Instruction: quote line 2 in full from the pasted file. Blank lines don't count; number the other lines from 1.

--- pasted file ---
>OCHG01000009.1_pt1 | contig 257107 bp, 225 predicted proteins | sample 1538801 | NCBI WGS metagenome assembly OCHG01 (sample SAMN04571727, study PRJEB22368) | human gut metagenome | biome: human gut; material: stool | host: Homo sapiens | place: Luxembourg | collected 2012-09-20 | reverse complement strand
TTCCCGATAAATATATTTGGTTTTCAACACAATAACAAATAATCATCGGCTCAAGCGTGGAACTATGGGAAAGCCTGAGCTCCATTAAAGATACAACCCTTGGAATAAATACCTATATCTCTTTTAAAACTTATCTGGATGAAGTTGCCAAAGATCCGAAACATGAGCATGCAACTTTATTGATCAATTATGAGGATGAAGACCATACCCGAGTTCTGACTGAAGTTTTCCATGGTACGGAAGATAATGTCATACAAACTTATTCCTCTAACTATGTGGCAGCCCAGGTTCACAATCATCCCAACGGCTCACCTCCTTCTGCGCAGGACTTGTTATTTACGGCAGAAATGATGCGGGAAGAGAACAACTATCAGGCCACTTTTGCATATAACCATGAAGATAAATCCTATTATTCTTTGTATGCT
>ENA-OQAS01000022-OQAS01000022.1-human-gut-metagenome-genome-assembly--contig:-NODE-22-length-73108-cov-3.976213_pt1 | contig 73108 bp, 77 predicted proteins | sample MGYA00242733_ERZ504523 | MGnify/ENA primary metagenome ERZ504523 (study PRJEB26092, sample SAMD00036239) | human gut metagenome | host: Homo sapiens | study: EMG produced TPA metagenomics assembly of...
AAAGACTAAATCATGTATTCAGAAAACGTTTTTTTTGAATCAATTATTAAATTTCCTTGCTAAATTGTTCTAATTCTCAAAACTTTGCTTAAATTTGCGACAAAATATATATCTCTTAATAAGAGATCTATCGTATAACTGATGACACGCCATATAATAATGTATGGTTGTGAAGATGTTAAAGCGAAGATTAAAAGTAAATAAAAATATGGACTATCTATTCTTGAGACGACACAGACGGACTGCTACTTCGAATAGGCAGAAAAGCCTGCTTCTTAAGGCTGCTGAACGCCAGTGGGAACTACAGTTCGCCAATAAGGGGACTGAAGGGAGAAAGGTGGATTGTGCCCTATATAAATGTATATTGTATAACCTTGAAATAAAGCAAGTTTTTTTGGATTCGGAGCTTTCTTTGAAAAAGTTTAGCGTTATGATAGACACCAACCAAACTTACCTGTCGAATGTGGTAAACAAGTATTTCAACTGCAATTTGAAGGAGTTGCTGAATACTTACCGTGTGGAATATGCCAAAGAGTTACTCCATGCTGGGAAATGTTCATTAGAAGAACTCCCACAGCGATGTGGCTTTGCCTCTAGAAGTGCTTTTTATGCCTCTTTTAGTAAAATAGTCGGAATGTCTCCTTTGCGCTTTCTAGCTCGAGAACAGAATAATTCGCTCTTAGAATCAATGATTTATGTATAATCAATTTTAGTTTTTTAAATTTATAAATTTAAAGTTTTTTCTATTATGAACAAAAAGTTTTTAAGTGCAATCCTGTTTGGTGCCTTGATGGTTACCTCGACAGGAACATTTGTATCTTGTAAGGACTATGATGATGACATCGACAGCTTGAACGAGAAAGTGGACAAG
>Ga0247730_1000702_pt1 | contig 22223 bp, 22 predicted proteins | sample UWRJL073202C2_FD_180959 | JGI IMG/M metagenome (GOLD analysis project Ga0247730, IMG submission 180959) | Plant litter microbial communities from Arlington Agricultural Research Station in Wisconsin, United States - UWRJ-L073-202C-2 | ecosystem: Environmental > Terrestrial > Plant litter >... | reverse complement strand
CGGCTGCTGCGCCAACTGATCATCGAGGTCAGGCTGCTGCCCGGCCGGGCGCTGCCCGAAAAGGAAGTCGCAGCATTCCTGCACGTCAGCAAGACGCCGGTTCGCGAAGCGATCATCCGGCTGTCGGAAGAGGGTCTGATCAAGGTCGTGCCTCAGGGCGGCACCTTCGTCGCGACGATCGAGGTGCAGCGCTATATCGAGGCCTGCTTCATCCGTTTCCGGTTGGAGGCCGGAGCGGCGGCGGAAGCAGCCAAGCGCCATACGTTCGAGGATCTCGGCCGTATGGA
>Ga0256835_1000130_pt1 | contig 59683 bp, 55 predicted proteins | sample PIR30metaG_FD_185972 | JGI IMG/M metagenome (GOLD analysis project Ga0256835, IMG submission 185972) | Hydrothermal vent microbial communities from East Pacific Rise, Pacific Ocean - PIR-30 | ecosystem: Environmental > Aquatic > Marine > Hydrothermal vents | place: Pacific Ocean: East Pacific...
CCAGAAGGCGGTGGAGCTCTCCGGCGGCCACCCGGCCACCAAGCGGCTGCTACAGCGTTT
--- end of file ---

TTCCCGATAAATATATTTGGTTTTCAACACAATAACAAATAATCATCGGCTCAAGCGTGGAACTATGGGAAAGCCTGAGCTCCATTAAAGATACAACCCTTGGAATAAATACCTATATCTCTTTTAAAACTTATCTGGATGAAGTTGCCAAAGATCCGAAACATGAGCATGCAACTTTATTGATCAATTATGAGGATGAAGACCATACCCGAGTTCTGACTGAAGTTTTCCATGGTACGGAAGATAATGTCATACAAACTTATTCCTCTAACTATGTGGCAGCCCAGGTTCACAATCATCCCAACGGCTCACCTCCTTCTGCGCAGGACTTGTTATTTACGGCAGAAATGATGCGGGAAGAGAACAACTATCAGGCCACTTTTGCATATAACCATGAAGATAAATCCTATTATTCTTTGTATGCT